The enzyme-catalysed transfer of a phosphoryl group from ATP is an important reaction in a wide variety of biological processes. One enzyme that utilizes this reaction is phosphofructokinase (PFK), which catalyses the phosphorylation of fructose-6-phosphate to fructose 1,6-bisphosphate, a key regulatory step in the glycolytic pathway. It is allosterically inhibited by ATP and allosterically activated by AMP, thus indicating the cell's energetic needs when it undergoes the glycolytic pathway. PFK exists as a homotetramer in bacteria and mammals (where each monomer possesses 2 similar domains) and as an octomer in yeast (where there are 4 alpha- (PFK1) and 4 beta-chains (PFK2), the latter, like the mammalian monomers, possessing 2 similar domains). This protein may use the morpheein model of allosteric regulation.
PFK is about 300 amino acids in length, and structural studies of the bacterial enzyme have shown it comprises two similar (alpha/beta) lobes: one involved in ATP binding and the other housing both the substrate-binding site and the allosteric site (a regulatory binding site distinct from the active site, but that affects enzyme activity). The identical tetramer subunits adopt 2 different conformations: in a 'closed' state, the bound magnesium ion bridges the phosphoryl groups of the enzyme products (ADP and fructose-1,6- bisphosphate); and in an 'open' state, the magnesium ion binds only the ADP, as the 2 products are now further apart. These conformations are thought to be successive stages of a reaction pathway that requires subunit closure to bring the 2 molecules sufficiently close to react.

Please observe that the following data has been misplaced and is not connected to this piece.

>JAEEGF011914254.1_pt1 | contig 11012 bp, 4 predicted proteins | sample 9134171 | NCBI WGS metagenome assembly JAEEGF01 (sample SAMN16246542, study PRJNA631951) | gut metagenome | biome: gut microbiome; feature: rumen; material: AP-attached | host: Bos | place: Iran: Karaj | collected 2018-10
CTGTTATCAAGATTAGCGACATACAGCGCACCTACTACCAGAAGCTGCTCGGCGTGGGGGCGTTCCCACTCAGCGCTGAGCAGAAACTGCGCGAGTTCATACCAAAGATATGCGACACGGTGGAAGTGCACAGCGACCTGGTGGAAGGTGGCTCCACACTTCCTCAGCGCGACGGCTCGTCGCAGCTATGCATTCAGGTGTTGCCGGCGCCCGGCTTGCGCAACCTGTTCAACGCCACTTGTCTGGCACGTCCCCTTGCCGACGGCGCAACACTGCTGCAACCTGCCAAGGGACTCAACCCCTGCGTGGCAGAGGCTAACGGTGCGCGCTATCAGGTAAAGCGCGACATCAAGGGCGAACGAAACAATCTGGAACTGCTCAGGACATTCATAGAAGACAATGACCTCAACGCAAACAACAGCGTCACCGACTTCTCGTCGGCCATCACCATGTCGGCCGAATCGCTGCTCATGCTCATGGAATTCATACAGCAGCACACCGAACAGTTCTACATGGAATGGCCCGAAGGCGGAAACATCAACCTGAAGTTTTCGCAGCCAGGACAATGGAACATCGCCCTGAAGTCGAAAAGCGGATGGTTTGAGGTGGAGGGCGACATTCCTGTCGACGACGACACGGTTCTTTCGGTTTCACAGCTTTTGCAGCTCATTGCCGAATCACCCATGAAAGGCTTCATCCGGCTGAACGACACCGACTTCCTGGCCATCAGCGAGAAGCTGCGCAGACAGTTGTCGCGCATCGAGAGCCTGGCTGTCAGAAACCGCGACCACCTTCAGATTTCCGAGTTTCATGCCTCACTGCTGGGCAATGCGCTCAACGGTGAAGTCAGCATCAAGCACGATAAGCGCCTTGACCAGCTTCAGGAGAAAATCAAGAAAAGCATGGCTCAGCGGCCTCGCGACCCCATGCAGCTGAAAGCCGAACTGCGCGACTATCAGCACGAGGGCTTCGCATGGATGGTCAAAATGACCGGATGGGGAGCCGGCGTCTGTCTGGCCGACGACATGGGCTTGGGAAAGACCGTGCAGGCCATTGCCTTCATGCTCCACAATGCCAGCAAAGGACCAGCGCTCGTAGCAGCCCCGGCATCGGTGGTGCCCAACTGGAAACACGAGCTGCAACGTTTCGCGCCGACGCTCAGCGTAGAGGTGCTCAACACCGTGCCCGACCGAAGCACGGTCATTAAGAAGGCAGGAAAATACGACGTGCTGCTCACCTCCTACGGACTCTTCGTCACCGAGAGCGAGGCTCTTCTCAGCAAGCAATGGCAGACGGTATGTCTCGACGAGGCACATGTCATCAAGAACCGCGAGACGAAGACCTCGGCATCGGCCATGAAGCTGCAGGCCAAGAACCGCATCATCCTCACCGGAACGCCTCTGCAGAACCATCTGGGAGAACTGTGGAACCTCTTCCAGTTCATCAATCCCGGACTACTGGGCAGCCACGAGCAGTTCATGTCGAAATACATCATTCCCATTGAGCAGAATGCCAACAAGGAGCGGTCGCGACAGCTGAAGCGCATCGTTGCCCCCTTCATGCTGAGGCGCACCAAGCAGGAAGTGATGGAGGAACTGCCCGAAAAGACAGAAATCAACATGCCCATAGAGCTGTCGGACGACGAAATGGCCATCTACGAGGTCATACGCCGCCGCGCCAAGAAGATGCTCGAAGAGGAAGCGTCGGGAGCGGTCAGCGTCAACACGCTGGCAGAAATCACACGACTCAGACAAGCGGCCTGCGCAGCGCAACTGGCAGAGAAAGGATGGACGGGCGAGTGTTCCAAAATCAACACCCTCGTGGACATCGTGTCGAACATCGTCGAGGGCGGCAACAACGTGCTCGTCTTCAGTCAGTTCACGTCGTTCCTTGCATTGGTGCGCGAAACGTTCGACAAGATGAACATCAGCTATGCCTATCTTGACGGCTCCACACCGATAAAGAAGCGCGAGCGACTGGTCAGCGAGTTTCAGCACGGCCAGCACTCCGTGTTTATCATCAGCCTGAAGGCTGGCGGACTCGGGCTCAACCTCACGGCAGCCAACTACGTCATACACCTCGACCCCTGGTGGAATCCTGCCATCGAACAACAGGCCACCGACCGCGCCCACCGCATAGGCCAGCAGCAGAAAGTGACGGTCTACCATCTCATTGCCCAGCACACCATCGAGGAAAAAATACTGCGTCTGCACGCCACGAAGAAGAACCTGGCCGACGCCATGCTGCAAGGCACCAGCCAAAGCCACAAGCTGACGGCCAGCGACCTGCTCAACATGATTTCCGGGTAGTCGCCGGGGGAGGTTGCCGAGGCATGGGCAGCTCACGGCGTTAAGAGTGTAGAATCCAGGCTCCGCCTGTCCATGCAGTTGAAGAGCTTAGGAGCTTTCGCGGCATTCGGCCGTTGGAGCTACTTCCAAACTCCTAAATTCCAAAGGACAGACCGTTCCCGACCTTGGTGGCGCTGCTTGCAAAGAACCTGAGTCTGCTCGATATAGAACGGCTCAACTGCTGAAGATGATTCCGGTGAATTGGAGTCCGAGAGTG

PFK belongs to the phosphofructokinase B (PfkB) family of sugar kinases. Other members of this family (also known as the Ribokinase family) include ribokinase (RK) adenosine kinase (AK), inosine kinase, and 1-phosphofructokinase. The members of the PfkB/RK family are identified by the presence of three conserved sequence motifs. The structures of several PfK family of proteins have been determined from a number of organisms and the enzymatic activity of this family of protein shows a dependence on the presence of pentavalent ions. PFK is found in isoform versions in skeletal muscle (PFKM), in the liver (PFKL), and from platelets (PFKP), allowing for tissue-specific expression and function. It is still speculated that the isoforms may play a role in specific glycolytic rates in the tissue-specific environments they are in. It has been found in humans that some human tumor cell lines had increased glycolytic productivity and correlated with the increased amount of PFKL.
Deficiency in PFK leads to glycogenosis type VII (Tarui's disease), an autosomal recessive disorder characterised by severe nausea, vomiting, muscle cramps and myoglobinuria in response to bursts of intense or vigorous exercise. Sufferers are usually able to lead a reasonably ordinary life by learning to adjust activity levels.
The reverse reaction is catalyzed by the enzyme Fructose-1,6-bisphosphatase.
There are two different phosphofructokinase enzymes in humans:
|Type||Synonyms||EC number||Substrate||Product||Paralog genes|
|PFKL, PFKM, PFKP|
|Phosphofructokinase 2||6-phosphofructo-2-kinase||EC 22.214.171.124||
|PFKFB1, PFKFB2, PFKFB3, PFKFB4|
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